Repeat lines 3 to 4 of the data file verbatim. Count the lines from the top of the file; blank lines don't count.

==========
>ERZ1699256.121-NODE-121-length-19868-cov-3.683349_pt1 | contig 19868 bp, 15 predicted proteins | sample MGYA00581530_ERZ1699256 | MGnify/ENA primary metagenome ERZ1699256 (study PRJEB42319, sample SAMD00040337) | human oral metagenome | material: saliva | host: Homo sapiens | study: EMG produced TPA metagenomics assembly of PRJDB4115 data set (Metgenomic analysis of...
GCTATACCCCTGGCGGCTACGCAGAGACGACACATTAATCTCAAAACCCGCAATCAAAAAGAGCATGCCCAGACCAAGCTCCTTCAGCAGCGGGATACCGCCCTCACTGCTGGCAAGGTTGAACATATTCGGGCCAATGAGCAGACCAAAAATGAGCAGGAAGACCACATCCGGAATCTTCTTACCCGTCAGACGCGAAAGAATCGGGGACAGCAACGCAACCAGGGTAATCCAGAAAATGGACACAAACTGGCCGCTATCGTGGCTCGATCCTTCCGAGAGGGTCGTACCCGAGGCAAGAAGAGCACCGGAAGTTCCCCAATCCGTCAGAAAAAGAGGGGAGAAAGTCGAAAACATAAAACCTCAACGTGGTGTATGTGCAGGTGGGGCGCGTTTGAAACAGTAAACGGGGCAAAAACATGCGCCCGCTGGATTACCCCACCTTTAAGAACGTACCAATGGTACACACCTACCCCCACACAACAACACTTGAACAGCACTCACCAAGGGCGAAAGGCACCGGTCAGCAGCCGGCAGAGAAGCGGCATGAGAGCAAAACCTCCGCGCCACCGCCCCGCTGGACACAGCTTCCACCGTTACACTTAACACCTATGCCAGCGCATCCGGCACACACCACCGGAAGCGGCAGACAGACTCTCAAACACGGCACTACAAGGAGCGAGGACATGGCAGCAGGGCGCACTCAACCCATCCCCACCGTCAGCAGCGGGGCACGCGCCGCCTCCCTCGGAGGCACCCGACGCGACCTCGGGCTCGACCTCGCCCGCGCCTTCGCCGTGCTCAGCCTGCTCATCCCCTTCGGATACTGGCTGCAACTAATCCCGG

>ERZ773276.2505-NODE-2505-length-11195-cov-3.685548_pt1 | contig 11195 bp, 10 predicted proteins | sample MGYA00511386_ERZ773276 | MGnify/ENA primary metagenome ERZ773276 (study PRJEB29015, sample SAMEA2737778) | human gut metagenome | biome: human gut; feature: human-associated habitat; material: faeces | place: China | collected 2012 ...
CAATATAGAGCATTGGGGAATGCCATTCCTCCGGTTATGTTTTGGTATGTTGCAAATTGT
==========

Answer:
>ERZ773276.2505-NODE-2505-length-11195-cov-3.685548_pt1 | contig 11195 bp, 10 predicted proteins | sample MGYA00511386_ERZ773276 | MGnify/ENA primary metagenome ERZ773276 (study PRJEB29015, sample SAMEA2737778) | human gut metagenome | biome: human gut; feature: human-associated habitat; material: faeces | place: China | collected 2012 ...
CAATATAGAGCATTGGGGAATGCCATTCCTCCGGTTATGTTTTGGTATGTTGCAAATTGT